Commerce Commission cautions car dealers
Issued 16 January 2003-04/086
Commerce Commission cautions car dealers: Interest-free deals must be just that
The Commerce Commission is cautioning car dealers that interest-free deals that are not truly interest-free risk breaching the Fair Trading Act, an offence which can attract fines of up to $200,000.
Director of Fair Trading Deborah Battell said that if an offer is advertised as being interest-free, then there must be no extra cost to the customer built into the price.
The caution follows a recent settlement between the Commission and Christchurch-based car dealer, Laurie Payne Motors Limited, in relation to what the Commission believed to be misleading advertising of interest-free prices.
The company's website promoted a number of vehicles available for sale at prices described as '36 months, 0% interest free, conditions apply'. If a customer chose to pay cash rather than enter into an interest free deal, however, the cars were offered for sale at reduced prices.
"A 1994 Mazda Lantis Sedan, for example, was available under the interest-free deal for $9,995, but a cash buyer would only have to pay $8,200 for the same car," said Ms Battell.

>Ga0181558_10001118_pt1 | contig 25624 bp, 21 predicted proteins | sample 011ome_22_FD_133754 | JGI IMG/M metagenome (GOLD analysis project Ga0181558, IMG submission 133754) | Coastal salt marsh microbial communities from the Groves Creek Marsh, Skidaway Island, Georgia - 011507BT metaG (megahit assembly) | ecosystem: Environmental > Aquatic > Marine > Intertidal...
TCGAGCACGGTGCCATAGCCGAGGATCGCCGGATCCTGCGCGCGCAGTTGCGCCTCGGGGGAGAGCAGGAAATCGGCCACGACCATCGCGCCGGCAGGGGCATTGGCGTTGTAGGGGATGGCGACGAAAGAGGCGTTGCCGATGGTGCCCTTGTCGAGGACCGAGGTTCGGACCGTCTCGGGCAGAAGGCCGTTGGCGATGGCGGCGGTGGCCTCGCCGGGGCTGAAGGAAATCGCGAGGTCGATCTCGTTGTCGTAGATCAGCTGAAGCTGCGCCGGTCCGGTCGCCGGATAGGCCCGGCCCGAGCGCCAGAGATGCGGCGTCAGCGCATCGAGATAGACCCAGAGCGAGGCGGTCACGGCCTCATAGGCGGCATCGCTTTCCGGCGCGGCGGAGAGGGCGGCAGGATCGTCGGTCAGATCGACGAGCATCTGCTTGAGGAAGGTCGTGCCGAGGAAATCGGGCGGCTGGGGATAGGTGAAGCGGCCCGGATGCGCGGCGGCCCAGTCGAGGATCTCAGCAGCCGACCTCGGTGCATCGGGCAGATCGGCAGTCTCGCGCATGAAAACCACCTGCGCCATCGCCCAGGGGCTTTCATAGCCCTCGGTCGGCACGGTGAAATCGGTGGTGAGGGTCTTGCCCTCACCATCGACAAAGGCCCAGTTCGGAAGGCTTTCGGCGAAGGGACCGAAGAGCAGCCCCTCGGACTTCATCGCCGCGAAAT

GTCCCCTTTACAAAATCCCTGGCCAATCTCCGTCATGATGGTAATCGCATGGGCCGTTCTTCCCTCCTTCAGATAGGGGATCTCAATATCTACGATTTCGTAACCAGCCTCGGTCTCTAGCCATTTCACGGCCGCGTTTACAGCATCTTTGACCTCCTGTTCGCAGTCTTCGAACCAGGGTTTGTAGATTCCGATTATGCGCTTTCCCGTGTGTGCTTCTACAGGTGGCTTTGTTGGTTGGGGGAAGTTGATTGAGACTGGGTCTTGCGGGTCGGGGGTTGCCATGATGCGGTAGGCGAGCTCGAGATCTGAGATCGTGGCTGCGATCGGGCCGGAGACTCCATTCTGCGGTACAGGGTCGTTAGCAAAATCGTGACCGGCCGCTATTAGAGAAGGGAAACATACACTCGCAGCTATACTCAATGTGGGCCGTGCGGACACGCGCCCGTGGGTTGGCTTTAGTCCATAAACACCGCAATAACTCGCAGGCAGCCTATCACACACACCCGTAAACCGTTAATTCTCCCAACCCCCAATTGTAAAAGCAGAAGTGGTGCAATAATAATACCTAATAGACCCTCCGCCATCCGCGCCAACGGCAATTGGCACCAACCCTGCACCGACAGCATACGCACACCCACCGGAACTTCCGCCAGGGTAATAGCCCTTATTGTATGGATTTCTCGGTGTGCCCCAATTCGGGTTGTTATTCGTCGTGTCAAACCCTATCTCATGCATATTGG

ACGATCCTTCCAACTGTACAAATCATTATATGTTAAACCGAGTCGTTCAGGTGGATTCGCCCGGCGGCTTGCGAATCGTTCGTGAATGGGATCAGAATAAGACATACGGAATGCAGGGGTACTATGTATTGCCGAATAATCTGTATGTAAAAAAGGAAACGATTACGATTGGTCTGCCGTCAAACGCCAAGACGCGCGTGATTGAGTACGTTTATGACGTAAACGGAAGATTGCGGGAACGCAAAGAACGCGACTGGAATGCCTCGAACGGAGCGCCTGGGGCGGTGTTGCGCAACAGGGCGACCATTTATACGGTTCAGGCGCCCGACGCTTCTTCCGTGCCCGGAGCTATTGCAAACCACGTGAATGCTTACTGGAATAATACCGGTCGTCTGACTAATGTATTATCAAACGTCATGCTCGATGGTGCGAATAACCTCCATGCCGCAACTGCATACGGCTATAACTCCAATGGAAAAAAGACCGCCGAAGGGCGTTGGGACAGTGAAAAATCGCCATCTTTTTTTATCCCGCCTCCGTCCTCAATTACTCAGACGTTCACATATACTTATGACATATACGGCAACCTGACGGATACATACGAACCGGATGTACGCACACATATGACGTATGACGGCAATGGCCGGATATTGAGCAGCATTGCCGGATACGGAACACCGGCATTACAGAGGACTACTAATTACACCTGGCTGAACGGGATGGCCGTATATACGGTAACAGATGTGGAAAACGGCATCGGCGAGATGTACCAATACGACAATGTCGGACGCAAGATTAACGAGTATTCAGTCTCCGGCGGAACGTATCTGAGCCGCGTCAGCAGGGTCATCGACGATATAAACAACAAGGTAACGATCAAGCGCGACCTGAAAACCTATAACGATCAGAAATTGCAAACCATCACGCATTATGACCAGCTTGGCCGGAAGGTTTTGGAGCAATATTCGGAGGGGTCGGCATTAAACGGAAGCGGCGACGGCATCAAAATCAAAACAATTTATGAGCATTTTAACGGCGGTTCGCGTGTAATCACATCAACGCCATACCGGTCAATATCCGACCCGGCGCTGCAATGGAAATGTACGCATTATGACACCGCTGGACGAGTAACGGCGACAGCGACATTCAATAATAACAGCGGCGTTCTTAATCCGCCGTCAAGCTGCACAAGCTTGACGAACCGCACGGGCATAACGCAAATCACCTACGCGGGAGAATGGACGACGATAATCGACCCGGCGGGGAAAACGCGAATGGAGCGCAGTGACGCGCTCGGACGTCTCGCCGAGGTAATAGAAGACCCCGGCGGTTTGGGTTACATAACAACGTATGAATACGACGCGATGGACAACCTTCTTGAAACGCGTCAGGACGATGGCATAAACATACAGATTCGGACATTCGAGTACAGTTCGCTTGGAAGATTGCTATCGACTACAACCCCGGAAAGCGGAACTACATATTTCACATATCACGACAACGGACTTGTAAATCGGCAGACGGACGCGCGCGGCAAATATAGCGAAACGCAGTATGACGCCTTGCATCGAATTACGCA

Ms Battell said that it was now well established through a number of cases taken by the Commission that to offer a product at a particular price on an 'interest-free' basis but at a lower price for cash was a breach of the Fair Trading Act.
"The price difference is effectively the cost of the interest," she said.
An additional concern was a $300 booking fee which applied but was not disclosed in the website advertising.
"Price is a fundamental element of competition and is an important basis of most consumer purchasing decisions. People need to be able to rely on pricing information provided by companies in order to make informed choices, and the Commission will not hesitate in taking action against car dealers who persist with these misleading offers," Ms Battell added.